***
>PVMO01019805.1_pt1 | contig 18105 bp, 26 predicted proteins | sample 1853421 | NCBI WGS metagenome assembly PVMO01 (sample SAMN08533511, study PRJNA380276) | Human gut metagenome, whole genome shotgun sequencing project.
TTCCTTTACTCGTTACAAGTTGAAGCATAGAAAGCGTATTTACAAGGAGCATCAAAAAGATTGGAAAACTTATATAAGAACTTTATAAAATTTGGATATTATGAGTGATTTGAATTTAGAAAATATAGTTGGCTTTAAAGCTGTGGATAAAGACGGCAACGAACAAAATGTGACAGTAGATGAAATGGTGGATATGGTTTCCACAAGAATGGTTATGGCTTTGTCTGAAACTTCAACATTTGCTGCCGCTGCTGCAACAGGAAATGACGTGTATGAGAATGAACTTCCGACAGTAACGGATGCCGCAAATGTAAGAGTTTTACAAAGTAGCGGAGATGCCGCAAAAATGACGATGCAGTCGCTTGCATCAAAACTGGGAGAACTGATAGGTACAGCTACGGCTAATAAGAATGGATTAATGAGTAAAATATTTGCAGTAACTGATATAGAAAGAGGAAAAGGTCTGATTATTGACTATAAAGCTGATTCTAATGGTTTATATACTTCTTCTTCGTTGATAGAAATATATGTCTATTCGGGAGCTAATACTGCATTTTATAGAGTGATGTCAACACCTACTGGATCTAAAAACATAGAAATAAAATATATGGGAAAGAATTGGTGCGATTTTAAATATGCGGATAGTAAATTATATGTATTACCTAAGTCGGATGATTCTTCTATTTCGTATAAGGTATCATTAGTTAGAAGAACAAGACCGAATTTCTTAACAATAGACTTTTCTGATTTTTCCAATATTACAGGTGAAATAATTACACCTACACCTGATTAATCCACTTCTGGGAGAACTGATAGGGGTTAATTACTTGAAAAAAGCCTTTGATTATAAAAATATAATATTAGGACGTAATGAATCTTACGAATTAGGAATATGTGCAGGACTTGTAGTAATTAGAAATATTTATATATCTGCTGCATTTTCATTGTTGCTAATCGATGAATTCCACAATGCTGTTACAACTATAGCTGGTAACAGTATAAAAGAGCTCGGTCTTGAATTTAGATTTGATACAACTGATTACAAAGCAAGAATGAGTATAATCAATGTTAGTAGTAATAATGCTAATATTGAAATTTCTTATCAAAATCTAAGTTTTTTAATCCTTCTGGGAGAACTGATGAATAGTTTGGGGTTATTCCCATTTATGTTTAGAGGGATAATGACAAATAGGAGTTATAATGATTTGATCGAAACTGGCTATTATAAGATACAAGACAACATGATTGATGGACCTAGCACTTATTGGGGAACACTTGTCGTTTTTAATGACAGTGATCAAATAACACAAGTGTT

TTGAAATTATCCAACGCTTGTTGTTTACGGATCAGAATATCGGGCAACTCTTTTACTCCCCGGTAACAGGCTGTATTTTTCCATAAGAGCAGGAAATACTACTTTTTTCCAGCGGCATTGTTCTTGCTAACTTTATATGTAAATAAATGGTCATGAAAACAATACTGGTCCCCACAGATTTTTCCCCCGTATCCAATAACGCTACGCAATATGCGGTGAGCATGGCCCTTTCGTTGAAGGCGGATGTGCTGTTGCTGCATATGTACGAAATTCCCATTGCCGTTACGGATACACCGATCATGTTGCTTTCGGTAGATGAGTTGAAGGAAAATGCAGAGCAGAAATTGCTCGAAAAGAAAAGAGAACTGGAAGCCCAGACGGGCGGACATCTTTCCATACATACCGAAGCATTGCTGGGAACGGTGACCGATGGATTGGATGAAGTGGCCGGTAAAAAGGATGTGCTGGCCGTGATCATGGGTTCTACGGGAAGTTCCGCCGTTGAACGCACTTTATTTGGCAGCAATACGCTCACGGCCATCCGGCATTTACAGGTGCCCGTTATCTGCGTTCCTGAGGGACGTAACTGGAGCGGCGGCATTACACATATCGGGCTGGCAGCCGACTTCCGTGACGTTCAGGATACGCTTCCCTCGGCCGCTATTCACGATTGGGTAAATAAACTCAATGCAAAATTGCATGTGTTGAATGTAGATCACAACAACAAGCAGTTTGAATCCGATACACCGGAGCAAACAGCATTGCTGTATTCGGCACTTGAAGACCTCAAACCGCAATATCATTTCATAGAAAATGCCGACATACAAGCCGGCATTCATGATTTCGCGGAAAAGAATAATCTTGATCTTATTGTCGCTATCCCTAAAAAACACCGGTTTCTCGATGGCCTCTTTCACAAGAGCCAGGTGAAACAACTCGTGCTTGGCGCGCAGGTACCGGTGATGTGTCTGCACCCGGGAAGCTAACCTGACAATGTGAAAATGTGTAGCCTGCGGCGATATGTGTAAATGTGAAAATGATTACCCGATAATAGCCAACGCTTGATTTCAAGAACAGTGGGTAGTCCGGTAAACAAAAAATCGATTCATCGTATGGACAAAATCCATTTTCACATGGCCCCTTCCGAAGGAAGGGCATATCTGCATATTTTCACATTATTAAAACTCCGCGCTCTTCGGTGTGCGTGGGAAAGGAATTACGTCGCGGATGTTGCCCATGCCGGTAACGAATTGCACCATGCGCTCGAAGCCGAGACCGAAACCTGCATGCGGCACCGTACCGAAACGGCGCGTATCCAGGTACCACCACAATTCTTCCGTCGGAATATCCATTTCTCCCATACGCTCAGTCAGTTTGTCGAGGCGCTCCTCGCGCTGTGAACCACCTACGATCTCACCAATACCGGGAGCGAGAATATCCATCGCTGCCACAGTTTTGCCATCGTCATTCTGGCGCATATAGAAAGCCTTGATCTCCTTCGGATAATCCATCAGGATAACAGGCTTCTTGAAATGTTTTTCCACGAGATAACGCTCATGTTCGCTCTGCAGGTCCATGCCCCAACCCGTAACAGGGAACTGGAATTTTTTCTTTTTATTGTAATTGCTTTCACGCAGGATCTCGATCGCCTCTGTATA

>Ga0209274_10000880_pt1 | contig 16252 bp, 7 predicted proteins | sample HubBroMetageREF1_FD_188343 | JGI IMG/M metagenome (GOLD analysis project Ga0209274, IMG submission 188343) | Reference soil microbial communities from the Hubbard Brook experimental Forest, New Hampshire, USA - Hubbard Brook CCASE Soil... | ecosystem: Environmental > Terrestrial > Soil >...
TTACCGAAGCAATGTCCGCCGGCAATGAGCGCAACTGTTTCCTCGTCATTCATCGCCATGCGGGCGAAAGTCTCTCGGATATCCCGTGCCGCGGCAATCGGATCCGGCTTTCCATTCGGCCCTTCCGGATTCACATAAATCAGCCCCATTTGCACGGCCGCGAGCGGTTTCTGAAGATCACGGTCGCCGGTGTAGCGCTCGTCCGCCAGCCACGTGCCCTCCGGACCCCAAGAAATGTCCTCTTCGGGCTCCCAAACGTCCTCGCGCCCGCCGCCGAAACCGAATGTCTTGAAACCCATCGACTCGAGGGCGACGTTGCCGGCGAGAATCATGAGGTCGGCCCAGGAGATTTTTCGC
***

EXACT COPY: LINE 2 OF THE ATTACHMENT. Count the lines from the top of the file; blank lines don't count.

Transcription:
TTCCTTTACTCGTTACAAGTTGAAGCATAGAAAGCGTATTTACAAGGAGCATCAAAAAGATTGGAAAACTTATATAAGAACTTTATAAAATTTGGATATTATGAGTGATTTGAATTTAGAAAATATAGTTGGCTTTAAAGCTGTGGATAAAGACGGCAACGAACAAAATGTGACAGTAGATGAAATGGTGGATATGGTTTCCACAAGAATGGTTATGGCTTTGTCTGAAACTTCAACATTTGCTGCCGCTGCTGCAACAGGAAATGACGTGTATGAGAATGAACTTCCGACAGTAACGGATGCCGCAAATGTAAGAGTTTTACAAAGTAGCGGAGATGCCGCAAAAATGACGATGCAGTCGCTTGCATCAAAACTGGGAGAACTGATAGGTACAGCTACGGCTAATAAGAATGGATTAATGAGTAAAATATTTGCAGTAACTGATATAGAAAGAGGAAAAGGTCTGATTATTGACTATAAAGCTGATTCTAATGGTTTATATACTTCTTCTTCGTTGATAGAAATATATGTCTATTCGGGAGCTAATACTGCATTTTATAGAGTGATGTCAACACCTACTGGATCTAAAAACATAGAAATAAAATATATGGGAAAGAATTGGTGCGATTTTAAATATGCGGATAGTAAATTATATGTATTACCTAAGTCGGATGATTCTTCTATTTCGTATAAGGTATCATTAGTTAGAAGAACAAGACCGAATTTCTTAACAATAGACTTTTCTGATTTTTCCAATATTACAGGTGAAATAATTACACCTACACCTGATTAATCCACTTCTGGGAGAACTGATAGGGGTTAATTACTTGAAAAAAGCCTTTGATTATAAAAATATAATATTAGGACGTAATGAATCTTACGAATTAGGAATATGTGCAGGACTTGTAGTAATTAGAAATATTTATATATCTGCTGCATTTTCATTGTTGCTAATCGATGAATTCCACAATGCTGTTACAACTATAGCTGGTAACAGTATAAAAGAGCTCGGTCTTGAATTTAGATTTGATACAACTGATTACAAAGCAAGAATGAGTATAATCAATGTTAGTAGTAATAATGCTAATATTGAAATTTCTTATCAAAATCTAAGTTTTTTAATCCTTCTGGGAGAACTGATGAATAGTTTGGGGTTATTCCCATTTATGTTTAGAGGGATAATGACAAATAGGAGTTATAATGATTTGATCGAAACTGGCTATTATAAGATACAAGACAACATGATTGATGGACCTAGCACTTATTGGGGAACACTTGTCGTTTTTAATGACAGTGATCAAATAACACAAGTGTT